Take the 2-minute tour ×
Stack Overflow is a question and answer site for professional and enthusiast programmers. It's 100% free, no registration required.

I am using NSUbiquitousKeyValueStore to sync some preference data to iCloud. I found that if the user disable "Document & Data" item of iCloud in "Setting App", NSUbiquitousKeyValueStore can not synchronize its data to iCloud. So, I want to first check if this setting is switched on.After googling,I found this Code snippet:

    NSURL *ubiq = [[NSFileManager defaultManager] 
                   URLForUbiquityContainerIdentifier:nil];
    NSLog(@"url=%@",ubiq);
    if (!ubiq) {
        UIAlertView *av = [[UIAlertView alloc] initWithTitle:nil message:@"Please enable iCloud in Setting app" delegate:self cancelButtonTitle:@"OK" otherButtonTitles:nil, nil];
        [av show];
        return;

    }

What I want to know is whether this is the only way to detect, even if I just use NSUbiquitousKeyValueStore (not iCloud document storage). Is there a better alternative?

share|improve this question

2 Answers 2

up vote 6 down vote accepted

Basically, NSUbiquitousKeyValueStore is always available, even if the user does not have an iCloud account (in this case, NSUbiquitousKeyValueStore is just a simple local storage). So in general, you don't need to ask yourself or the user if there is a configured iCloud account.

If you really want to know for sure, in iOS 5, the only solution is the one you're mentioning.

share|improve this answer
    
Your answer seems to be in conflict with the docs, which say: “Avoid using this class for data that is essential to your app’s behavior when offline […]”. I already posted a question about that. Would you be able to answer that? –  Jonathan Oct 24 '14 at 16:33
    
What this means is that you should not rely on this store to be your local truth but more of a simple sync communication channel between your devices. –  Julien Oct 24 '14 at 20:23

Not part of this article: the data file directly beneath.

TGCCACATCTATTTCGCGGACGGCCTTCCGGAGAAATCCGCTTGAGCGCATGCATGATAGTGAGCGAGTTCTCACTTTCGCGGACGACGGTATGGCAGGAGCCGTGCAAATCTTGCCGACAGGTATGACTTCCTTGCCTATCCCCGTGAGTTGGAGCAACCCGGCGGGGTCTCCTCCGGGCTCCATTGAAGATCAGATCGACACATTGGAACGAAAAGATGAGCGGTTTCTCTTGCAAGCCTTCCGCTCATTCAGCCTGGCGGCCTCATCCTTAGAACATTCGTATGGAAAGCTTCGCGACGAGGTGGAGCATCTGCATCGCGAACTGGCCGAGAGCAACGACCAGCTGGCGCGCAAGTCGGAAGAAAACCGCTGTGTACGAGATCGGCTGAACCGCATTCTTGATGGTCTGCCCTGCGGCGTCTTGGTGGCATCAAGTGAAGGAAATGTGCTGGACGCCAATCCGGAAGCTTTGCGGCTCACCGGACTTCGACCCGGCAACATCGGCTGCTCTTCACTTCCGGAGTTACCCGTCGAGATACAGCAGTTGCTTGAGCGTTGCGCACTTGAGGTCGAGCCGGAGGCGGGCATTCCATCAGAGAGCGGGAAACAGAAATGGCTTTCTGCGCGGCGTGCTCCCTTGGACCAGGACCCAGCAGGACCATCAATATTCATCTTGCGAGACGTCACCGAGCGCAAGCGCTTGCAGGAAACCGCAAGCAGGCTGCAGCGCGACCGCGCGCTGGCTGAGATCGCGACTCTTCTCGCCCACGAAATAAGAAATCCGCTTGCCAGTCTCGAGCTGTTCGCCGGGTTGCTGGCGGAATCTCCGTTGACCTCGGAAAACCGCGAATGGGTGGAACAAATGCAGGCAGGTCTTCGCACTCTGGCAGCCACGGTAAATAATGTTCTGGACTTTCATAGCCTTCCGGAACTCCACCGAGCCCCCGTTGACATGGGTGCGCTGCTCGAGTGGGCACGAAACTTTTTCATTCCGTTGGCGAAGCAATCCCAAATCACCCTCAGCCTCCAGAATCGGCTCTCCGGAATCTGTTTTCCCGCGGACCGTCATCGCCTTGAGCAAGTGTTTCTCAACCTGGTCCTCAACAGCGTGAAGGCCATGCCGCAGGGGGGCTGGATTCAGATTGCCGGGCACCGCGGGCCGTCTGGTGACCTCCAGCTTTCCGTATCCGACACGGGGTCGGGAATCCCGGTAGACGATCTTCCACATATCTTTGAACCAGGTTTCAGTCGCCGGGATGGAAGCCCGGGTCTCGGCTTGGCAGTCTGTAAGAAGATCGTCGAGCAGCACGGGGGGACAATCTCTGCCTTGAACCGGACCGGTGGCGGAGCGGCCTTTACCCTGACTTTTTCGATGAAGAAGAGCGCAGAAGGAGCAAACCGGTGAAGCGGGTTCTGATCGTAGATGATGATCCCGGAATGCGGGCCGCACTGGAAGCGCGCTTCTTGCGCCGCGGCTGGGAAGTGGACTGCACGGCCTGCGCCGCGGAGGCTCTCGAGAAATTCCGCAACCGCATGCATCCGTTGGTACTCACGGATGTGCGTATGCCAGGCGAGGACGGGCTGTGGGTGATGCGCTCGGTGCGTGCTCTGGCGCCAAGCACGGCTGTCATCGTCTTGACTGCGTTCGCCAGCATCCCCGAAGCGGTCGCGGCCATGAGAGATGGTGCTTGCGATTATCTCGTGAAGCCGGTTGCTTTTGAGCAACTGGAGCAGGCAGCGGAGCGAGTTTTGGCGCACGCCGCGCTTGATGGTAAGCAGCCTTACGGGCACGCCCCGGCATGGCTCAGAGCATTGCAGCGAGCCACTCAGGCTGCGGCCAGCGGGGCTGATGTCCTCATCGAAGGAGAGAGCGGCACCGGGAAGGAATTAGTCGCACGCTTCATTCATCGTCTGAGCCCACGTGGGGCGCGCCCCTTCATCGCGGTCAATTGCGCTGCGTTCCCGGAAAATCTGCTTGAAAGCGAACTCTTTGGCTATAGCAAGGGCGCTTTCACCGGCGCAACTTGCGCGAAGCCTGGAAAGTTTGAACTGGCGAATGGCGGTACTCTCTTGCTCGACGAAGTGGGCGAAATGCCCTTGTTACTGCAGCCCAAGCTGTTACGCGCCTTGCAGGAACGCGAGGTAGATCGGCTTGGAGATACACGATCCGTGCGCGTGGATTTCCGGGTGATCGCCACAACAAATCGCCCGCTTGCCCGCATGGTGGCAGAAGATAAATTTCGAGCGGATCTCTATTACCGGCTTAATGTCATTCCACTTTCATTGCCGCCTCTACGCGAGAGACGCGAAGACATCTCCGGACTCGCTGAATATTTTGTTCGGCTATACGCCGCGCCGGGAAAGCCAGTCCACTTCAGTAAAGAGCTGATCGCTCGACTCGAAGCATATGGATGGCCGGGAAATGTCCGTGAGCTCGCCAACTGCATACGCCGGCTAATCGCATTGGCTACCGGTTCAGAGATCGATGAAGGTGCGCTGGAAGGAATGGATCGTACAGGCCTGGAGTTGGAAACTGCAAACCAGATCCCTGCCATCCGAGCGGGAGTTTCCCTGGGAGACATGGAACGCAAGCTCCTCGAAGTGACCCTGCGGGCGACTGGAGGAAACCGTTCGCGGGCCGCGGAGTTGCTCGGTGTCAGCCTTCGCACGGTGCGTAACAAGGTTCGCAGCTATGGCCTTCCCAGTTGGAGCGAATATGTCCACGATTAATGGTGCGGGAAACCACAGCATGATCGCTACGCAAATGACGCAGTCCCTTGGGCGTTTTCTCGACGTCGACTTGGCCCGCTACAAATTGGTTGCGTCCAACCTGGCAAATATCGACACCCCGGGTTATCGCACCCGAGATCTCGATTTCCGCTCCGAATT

Thanks! I made your reply into an answer to my question, I hope you're fine with that. (If you'd rather make the answer yourself, I'd happily delete mine.) –  Jonathan Oct 24 '14 at 21:30

I don't know if the docs have been updated, but Apple is now saying:

To determine if iCloud is available, especially at launch time, check the value of the ubiquityIdentityToken property instead

See NSFileManager for both ubiquityIdentityToken and URLForUbiquityContainerIdentifier.

Note also that Apple is saying that URLForUbiquityContainerIdentifier can be relatively slow, and that checking ubiquityIdentityToken is relatively fast.

This is for iOS6 and higher.

share|improve this answer
    
This true if you use iCloud Documents, the question is about the iCloud key-value storage. –  Axel Guilmin Nov 1 '14 at 15:45
    
Hmmm. Am I not getting something? The docs for ubiquityIdentityToken don't suggest it is specific to iCloud Documents: "When iCloud is currently available, this property [i.e., ubiquityIdentityToken] contains an opaque object representing the identity of the current user. If iCloud is unavailable for any reason or there is no logged-in user, the value of this property is nil." –  Chris Prince Nov 1 '14 at 19:15
    
As Julien said, the key-value storage is always available (even when ubiquityIdentityToken is nil). We want to check if the user disabled Settings > iCloud > Document & Data. –  Axel Guilmin Nov 2 '14 at 17:43

Your Answer

 
discard

By posting your answer, you agree to the privacy policy and terms of service.

Not the answer you're looking for? Browse other questions tagged or ask your own question.